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(Sch.: t. 53; cpl. 31; a. 3 guns)


Weasel, a schooner, was purchased at Baltimore, Md., late in 1822 for service with Commodore David Porter's "Mosquito Fleet" which was established to eradicate piracy in the West Indies. Her outfitting was probably completed at Norfolk late in the year; and the schooner was commissioned early in 1823, Lt. Beverly Kennon in command.


Weasel—one of eight shallow-draft schooners built at Baltimore for mercantile service in the Chesapeake Bay —was acquired by the Navy because her shallow draft suited the ship ideally for pursuing priates into their refuges in the shoals and shallows of the various islands in the Caribbean Sea and the Gulf of Mexico. She departed Hampton Roads in company with the rest of the squadron on 15 February 1823. She stopped briefly at St. Thomas on 4 March and, the next day, continued on to her patrol area. For the next two years, Weasel alternated duty searching for pirates and escorting merchant convoys with return voyages to the United States to obtain repairs and to combat two outbreaks of yellow fever.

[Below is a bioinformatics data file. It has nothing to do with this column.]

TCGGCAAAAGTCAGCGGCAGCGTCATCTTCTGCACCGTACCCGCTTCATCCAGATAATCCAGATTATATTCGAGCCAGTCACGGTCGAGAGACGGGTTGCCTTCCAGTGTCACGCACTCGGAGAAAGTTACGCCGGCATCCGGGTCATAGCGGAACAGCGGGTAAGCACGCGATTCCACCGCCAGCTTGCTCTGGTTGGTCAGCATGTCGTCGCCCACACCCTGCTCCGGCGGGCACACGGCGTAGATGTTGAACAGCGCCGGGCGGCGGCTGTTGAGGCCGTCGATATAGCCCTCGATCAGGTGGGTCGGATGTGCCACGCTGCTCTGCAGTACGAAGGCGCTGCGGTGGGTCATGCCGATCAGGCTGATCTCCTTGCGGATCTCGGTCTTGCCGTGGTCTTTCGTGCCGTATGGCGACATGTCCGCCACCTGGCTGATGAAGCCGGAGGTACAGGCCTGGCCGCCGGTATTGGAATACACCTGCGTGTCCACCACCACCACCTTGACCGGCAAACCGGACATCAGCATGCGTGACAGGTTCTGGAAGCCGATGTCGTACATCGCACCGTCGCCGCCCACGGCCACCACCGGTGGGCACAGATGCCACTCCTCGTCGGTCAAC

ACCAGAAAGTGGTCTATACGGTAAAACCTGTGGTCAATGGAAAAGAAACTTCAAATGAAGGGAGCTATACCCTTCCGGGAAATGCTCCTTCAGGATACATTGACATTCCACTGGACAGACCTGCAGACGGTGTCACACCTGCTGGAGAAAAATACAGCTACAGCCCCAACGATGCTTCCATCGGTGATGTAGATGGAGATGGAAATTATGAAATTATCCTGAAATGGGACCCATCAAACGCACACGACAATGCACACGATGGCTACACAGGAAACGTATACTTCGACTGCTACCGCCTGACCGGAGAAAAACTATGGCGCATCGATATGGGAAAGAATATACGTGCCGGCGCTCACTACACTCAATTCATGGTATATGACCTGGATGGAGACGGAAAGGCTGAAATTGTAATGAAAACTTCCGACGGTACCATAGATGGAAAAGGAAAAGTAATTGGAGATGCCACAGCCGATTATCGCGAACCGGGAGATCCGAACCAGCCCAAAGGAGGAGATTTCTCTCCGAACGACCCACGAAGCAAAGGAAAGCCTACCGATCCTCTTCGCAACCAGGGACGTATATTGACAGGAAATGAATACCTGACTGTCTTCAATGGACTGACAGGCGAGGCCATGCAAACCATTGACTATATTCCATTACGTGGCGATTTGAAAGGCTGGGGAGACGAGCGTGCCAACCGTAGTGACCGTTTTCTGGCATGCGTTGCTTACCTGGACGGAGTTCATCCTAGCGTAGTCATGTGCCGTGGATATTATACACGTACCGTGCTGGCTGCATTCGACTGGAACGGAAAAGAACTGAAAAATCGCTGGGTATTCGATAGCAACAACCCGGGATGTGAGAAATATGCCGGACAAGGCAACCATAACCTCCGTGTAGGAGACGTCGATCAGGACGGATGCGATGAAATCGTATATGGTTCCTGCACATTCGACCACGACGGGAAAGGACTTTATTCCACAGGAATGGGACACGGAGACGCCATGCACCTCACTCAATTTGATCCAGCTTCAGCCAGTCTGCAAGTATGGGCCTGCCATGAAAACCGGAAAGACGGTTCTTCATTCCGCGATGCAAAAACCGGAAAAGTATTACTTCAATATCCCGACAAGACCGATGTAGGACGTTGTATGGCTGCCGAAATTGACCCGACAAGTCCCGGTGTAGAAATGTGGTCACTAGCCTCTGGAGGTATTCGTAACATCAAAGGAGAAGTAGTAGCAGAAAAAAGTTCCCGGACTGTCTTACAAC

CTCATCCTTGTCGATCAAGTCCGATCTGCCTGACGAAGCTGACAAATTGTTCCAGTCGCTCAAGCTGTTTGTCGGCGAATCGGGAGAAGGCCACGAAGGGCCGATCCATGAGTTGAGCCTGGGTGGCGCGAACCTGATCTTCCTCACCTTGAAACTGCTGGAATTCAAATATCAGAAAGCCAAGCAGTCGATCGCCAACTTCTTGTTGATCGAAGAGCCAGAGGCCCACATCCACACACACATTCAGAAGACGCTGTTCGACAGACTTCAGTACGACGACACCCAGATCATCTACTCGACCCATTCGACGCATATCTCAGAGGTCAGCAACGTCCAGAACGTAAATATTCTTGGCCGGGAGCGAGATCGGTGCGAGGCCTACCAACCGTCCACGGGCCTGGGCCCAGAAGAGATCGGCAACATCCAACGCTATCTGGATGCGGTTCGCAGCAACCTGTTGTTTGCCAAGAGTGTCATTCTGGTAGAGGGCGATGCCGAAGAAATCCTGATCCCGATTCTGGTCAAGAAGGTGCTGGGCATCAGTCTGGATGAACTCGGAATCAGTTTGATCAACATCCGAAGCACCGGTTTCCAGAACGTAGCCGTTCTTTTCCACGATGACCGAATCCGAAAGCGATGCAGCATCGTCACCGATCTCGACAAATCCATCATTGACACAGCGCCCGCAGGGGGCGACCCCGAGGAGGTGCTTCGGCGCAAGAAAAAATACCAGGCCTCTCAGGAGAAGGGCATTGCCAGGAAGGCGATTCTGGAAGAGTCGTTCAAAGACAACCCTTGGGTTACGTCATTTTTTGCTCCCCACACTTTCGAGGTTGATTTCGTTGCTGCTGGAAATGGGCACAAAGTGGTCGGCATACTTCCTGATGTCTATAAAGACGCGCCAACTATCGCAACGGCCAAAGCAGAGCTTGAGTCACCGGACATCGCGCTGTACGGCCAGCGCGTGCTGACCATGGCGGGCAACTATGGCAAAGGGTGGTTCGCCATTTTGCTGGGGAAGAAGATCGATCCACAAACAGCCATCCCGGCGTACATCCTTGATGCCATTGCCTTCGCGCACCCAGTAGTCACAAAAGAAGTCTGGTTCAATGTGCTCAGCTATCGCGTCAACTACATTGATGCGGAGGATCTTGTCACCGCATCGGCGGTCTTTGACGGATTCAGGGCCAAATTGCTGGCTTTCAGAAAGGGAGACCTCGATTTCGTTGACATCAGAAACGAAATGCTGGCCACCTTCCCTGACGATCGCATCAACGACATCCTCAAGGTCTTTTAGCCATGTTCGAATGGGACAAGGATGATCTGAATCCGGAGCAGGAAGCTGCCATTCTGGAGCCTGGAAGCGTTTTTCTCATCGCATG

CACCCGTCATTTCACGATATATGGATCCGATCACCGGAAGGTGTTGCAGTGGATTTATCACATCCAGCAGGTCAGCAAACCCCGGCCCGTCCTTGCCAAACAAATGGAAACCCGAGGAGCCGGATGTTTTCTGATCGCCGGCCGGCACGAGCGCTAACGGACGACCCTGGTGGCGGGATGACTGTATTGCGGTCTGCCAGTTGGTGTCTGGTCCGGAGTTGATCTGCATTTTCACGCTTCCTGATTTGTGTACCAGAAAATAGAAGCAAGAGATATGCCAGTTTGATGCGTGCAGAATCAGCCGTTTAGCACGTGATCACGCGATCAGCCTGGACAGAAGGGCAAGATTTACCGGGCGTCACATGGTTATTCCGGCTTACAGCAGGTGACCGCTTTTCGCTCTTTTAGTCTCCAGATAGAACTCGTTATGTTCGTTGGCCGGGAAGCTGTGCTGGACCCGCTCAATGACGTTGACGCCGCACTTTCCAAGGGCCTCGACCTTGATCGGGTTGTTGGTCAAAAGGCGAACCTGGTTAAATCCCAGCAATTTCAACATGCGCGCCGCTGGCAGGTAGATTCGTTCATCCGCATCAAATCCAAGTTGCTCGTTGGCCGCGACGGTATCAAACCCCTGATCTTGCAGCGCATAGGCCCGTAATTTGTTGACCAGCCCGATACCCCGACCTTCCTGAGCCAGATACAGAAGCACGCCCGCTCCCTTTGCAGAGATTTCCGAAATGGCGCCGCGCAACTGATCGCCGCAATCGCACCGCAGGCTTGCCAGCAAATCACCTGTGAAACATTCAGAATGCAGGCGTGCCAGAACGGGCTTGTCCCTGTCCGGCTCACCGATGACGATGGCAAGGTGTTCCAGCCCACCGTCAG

The first return home came in the fall of 1823 after six or seven months of relatively successful action against the pirates. The first outbreak of yellow fever struck at that time, laying low a large portion of the squadron's crews and making the depot at Key West untenable. Weasel spent the waning months of 1823 at home undergoing repairs and recruiting replacements for her decimated crew. The schooner returned to the West Indies early in 1824 and resumed duty protecting merchant traffic against the pirates. That tour continued until the summer of 1824 when yellow fever broke out again. Once more, the bulk of the squadron retired north to healthier climates. That fall, the epidemic subsided; and Weasel and her compatriots resumed their campaign to eradicate piracy in the West Indies.


By the middle of 1825, the campaign had markedly reduced the depredations of the pirates—though sporadic flare-ups and isolated events recurred until the 1840's. Thus, the Navy began to dispose of the ships of the squadron. Weasel was sold sometime in 1825. However, the identity of her purchaser and the purpose to which she was put remain mysteries.